Ask Amy: Laid-off daughter may be anorexic
- Article by: AMY DICKINSON
- August 3, 2013 - 2:00 PM
Dear Amy: Due to a job layoff last year, our 32-year-old daughter has been living with my husband and me. She recently returned to work but receives a low salary and no health insurance.
She has a gluten intolerance, which requires meals without wheat and other additives. She refuses to eat the difficult-to-find and expensive gluten-free meals I purchase, accept any money or use the microwave. The food she purchases is scant. She appears emaciated but is adamant that her weight is normal. She became irate when I voiced my concern.
My husband feels that as an adult she can make her own decisions. I believe that she is rebelling against her need to return home at her age. What can we do before she is hospitalized for anorexia?
Amy says: You and your husband should do everything possible to secure medical treatment (and mental health counseling) for her. If you can’t afford to pay for a checkup, research her options under Medicaid (or other programs for low-income people) and do everything possible to encourage her to take charge of her health.
Eating disorders can be complex and challenging to treat. Do not deny or diminish this issue. If she has an eating disorder, you need to work as a team to find ways to urge her into treatment, or cope with the sadness and anxiety of watching her damage her health. The National Eating Disorders Association has information and referrals on its website: www.nationaleatingdisorders.org.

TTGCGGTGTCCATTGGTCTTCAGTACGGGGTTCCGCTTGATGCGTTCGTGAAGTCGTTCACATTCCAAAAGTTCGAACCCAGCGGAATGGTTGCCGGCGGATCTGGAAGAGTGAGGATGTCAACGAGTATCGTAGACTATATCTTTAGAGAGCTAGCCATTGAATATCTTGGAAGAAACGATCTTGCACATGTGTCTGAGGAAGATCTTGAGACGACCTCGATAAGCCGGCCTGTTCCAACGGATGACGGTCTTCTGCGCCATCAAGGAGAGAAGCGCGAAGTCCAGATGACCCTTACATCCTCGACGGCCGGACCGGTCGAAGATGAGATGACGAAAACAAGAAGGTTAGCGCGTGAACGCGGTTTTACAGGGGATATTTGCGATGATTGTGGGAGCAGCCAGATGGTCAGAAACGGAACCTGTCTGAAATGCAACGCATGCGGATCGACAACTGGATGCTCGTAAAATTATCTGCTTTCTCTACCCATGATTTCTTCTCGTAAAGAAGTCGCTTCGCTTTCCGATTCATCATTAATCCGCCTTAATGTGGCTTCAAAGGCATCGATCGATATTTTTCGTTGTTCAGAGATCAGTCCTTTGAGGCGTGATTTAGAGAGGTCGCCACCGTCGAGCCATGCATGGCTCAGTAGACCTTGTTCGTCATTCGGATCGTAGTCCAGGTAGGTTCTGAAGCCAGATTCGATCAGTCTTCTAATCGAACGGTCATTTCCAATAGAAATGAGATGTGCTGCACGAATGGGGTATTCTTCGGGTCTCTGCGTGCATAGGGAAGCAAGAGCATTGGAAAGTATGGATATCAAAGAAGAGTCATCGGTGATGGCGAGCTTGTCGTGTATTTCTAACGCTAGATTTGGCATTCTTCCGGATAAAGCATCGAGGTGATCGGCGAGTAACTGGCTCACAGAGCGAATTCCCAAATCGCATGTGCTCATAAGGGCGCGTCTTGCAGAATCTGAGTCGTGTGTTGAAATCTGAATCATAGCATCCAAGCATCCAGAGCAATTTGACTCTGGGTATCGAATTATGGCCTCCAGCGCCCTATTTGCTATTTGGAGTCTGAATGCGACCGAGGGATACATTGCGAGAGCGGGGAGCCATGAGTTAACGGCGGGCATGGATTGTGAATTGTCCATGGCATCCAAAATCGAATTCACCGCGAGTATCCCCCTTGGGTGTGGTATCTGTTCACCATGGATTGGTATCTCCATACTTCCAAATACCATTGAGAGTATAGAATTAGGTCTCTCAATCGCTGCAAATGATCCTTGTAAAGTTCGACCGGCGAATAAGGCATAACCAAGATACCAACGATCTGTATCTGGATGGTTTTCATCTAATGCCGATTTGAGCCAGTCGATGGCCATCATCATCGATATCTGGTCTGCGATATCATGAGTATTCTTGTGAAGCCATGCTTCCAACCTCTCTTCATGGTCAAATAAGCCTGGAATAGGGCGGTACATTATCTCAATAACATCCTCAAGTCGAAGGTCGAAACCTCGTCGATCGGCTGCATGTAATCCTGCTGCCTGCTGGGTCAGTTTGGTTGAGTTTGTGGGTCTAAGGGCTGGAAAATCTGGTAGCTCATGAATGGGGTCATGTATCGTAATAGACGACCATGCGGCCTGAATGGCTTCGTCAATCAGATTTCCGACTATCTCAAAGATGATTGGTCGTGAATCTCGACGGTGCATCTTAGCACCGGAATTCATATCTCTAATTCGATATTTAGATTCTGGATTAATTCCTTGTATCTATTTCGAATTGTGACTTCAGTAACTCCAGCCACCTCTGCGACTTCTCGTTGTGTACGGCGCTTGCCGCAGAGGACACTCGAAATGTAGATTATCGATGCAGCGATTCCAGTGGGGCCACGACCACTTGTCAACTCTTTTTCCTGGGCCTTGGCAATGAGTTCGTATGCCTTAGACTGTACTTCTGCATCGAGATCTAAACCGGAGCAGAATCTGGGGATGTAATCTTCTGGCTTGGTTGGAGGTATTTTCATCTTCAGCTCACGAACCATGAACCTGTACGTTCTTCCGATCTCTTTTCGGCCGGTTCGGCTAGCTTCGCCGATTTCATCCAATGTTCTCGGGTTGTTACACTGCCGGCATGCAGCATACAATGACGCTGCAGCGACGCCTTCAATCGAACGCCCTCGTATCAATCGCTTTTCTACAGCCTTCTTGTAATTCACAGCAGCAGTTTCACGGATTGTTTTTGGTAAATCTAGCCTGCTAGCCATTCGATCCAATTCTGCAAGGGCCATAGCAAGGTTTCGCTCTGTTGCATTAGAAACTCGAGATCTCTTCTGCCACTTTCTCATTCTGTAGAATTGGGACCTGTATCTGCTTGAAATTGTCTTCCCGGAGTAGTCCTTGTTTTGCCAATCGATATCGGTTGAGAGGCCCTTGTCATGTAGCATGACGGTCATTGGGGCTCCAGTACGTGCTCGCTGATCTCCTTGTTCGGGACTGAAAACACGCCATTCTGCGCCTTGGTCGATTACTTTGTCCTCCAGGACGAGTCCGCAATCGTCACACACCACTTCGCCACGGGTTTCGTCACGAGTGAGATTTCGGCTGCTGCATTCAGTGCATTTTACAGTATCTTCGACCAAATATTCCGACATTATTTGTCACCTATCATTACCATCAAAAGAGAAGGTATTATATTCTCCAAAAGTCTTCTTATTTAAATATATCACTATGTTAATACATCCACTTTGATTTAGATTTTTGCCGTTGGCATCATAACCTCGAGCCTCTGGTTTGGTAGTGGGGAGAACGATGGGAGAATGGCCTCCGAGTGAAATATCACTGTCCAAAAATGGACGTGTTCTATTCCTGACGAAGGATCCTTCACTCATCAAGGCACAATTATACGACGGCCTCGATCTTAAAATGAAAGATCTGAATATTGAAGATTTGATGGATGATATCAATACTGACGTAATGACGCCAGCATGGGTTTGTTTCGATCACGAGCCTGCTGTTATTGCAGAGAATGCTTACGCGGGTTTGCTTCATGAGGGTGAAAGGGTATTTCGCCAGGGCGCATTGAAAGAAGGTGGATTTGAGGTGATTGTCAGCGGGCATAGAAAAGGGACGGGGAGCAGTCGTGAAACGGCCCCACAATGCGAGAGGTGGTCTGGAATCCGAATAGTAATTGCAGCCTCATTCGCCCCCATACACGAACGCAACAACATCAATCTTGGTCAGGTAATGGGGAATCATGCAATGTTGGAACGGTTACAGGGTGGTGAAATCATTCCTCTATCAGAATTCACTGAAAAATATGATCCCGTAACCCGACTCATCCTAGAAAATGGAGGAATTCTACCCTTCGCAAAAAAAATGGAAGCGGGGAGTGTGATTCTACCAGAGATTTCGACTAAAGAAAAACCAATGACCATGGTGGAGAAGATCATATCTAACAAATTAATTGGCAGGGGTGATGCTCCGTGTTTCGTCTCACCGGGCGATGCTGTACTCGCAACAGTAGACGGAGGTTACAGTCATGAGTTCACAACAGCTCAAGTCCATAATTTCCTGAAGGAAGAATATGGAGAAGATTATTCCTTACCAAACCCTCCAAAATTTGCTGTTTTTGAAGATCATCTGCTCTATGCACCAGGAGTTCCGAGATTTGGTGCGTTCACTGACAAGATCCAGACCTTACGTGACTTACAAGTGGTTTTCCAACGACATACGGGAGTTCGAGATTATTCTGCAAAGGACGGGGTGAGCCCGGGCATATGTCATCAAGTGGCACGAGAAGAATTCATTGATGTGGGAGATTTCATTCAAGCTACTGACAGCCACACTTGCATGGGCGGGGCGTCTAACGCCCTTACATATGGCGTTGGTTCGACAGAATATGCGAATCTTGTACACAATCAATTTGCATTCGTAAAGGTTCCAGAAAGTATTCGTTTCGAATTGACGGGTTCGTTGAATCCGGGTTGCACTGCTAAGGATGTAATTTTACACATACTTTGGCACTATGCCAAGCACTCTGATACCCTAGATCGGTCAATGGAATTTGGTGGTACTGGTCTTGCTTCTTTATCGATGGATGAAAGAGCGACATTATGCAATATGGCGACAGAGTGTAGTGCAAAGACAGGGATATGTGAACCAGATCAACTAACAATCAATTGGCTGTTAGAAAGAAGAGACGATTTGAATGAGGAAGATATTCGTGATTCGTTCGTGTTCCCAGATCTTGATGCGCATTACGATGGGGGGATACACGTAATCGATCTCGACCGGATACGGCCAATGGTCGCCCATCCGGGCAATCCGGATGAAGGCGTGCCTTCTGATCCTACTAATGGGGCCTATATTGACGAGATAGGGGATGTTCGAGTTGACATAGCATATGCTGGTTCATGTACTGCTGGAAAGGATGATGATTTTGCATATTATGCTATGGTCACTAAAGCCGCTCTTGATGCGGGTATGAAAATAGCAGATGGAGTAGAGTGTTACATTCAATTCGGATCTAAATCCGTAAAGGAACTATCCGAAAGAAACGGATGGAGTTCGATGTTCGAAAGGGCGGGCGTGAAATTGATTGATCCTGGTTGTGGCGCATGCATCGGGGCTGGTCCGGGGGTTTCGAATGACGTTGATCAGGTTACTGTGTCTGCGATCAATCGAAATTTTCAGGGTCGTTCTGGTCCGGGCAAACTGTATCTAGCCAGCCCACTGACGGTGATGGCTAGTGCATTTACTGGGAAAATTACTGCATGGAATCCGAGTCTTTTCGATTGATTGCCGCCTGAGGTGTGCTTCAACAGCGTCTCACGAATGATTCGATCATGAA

Boyfriend in denial
Dear Amy: I’m a single mom in a serious relationship with a guy for almost three years. He’s very caring. I know he loves me a lot. He loves my daughter, too.
The problem is that he lives with his parents one hour away, and we only see each other once a week (but we talk on the phone every day). When we first met, he made a promise to me that after a year, if our relationship works out, we will get married. After two years I asked him about marriage, and he said he’s not ready. He is from a different background and religion. His family doesn’t know about me. He’s too scared to tell his parents about us. What should I do?
Amy says: Allowing a man to deny your existence to his family is bad enough, but allowing him to deny your daughter’s existence should stir an important maternal instinct in you. This is not healthy.
After three years of waiting for marriage, you should know in your bones that your guy will never be ready.
Send questions via e-mail to Amy Dickinson at firstname.lastname@example.org.
© 2013 Star Tribune